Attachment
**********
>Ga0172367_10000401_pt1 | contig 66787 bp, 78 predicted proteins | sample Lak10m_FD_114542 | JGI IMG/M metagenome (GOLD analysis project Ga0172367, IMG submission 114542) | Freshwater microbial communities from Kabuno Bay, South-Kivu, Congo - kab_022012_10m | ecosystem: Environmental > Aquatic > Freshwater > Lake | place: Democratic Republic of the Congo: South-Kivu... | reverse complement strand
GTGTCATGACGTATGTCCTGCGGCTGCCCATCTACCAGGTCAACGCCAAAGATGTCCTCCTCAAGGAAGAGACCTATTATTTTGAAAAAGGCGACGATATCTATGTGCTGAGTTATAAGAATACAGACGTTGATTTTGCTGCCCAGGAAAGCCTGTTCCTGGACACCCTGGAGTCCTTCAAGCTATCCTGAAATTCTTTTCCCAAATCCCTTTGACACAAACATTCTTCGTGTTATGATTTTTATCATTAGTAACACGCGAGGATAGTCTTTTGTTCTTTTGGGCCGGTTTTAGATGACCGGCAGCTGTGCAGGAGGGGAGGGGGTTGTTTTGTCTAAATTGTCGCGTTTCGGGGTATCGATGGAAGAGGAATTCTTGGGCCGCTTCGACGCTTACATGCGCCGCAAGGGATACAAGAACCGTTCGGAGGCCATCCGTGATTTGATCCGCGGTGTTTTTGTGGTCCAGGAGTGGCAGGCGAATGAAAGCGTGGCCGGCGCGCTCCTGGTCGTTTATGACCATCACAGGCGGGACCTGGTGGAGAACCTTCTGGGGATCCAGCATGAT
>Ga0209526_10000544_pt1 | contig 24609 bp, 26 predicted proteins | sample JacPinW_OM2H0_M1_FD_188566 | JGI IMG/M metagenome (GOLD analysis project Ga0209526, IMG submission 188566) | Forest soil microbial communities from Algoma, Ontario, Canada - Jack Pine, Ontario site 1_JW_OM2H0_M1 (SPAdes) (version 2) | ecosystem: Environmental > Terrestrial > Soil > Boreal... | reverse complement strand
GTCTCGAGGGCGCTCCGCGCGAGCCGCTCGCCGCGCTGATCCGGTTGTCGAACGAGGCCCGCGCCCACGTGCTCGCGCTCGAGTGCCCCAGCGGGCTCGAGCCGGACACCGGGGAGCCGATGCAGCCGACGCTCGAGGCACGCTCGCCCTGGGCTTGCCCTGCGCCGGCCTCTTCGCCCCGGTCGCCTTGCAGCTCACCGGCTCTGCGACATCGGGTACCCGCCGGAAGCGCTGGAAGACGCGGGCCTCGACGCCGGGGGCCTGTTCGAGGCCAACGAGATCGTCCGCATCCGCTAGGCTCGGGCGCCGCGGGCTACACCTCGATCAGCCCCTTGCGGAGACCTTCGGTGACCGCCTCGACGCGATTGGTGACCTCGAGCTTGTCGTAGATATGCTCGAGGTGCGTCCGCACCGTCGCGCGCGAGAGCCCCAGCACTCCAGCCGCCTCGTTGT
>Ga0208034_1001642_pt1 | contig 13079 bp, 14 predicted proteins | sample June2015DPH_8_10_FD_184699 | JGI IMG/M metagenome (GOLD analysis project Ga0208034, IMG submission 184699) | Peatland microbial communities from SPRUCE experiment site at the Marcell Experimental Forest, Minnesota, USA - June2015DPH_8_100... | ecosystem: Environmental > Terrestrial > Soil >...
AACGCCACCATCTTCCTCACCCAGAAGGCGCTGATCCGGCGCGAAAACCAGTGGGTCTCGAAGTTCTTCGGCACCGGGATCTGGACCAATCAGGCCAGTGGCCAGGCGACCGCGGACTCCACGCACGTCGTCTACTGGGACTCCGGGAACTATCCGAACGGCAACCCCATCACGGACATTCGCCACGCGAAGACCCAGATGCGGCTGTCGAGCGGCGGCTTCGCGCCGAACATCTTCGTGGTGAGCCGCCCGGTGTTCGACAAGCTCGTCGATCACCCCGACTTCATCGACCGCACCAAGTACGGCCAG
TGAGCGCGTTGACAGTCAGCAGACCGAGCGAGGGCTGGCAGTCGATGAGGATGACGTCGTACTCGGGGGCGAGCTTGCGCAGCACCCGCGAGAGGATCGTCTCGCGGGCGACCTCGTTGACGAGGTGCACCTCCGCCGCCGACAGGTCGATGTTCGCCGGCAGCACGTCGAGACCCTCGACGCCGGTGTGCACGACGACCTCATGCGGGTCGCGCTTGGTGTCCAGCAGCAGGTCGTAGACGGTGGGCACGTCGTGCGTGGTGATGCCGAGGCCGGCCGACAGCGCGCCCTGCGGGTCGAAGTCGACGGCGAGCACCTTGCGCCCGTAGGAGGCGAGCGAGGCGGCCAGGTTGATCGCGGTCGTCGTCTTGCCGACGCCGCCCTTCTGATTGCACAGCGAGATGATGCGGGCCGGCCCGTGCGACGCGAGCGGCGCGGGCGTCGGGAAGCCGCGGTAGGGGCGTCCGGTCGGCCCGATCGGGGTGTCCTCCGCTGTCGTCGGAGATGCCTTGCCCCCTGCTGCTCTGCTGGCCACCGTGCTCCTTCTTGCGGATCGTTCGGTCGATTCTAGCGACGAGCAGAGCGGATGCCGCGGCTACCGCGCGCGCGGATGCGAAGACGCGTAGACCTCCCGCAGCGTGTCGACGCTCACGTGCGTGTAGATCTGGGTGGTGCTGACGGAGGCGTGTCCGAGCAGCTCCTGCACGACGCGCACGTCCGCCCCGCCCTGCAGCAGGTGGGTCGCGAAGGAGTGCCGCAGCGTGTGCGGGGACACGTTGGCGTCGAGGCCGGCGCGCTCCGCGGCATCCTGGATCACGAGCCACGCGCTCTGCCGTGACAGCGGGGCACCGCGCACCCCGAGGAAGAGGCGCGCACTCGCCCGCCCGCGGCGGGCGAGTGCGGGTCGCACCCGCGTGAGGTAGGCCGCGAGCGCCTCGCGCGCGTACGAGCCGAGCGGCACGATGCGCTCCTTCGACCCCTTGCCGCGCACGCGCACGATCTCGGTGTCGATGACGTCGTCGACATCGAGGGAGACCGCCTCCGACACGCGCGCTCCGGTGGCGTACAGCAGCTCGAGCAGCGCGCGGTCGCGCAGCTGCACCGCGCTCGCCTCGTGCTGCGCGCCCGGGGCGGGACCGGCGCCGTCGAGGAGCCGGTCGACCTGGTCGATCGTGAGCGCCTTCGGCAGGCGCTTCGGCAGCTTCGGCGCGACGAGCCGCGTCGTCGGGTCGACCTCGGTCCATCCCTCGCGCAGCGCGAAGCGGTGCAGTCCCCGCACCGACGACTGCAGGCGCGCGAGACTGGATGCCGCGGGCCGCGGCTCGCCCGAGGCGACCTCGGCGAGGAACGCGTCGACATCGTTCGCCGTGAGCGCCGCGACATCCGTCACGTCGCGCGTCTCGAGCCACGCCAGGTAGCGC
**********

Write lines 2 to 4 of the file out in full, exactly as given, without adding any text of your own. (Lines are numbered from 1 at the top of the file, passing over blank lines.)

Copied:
GTGTCATGACGTATGTCCTGCGGCTGCCCATCTACCAGGTCAACGCCAAAGATGTCCTCCTCAAGGAAGAGACCTATTATTTTGAAAAAGGCGACGATATCTATGTGCTGAGTTATAAGAATACAGACGTTGATTTTGCTGCCCAGGAAAGCCTGTTCCTGGACACCCTGGAGTCCTTCAAGCTATCCTGAAATTCTTTTCCCAAATCCCTTTGACACAAACATTCTTCGTGTTATGATTTTTATCATTAGTAACACGCGAGGATAGTCTTTTGTTCTTTTGGGCCGGTTTTAGATGACCGGCAGCTGTGCAGGAGGGGAGGGGGTTGTTTTGTCTAAATTGTCGCGTTTCGGGGTATCGATGGAAGAGGAATTCTTGGGCCGCTTCGACGCTTACATGCGCCGCAAGGGATACAAGAACCGTTCGGAGGCCATCCGTGATTTGATCCGCGGTGTTTTTGTGGTCCAGGAGTGGCAGGCGAATGAAAGCGTGGCCGGCGCGCTCCTGGTCGTTTATGACCATCACAGGCGGGACCTGGTGGAGAACCTTCTGGGGATCCAGCATGAT
>Ga0209526_10000544_pt1 | contig 24609 bp, 26 predicted proteins | sample JacPinW_OM2H0_M1_FD_188566 | JGI IMG/M metagenome (GOLD analysis project Ga0209526, IMG submission 188566) | Forest soil microbial communities from Algoma, Ontario, Canada - Jack Pine, Ontario site 1_JW_OM2H0_M1 (SPAdes) (version 2) | ecosystem: Environmental > Terrestrial > Soil > Boreal... | reverse complement strand
GTCTCGAGGGCGCTCCGCGCGAGCCGCTCGCCGCGCTGATCCGGTTGTCGAACGAGGCCCGCGCCCACGTGCTCGCGCTCGAGTGCCCCAGCGGGCTCGAGCCGGACACCGGGGAGCCGATGCAGCCGACGCTCGAGGCACGCTCGCCCTGGGCTTGCCCTGCGCCGGCCTCTTCGCCCCGGTCGCCTTGCAGCTCACCGGCTCTGCGACATCGGGTACCCGCCGGAAGCGCTGGAAGACGCGGGCCTCGACGCCGGGGGCCTGTTCGAGGCCAACGAGATCGTCCGCATCCGCTAGGCTCGGGCGCCGCGGGCTACACCTCGATCAGCCCCTTGCGGAGACCTTCGGTGACCGCCTCGACGCGATTGGTGACCTCGAGCTTGTCGTAGATATGCTCGAGGTGCGTCCGCACCGTCGCGCGCGAGAGCCCCAGCACTCCAGCCGCCTCGTTGT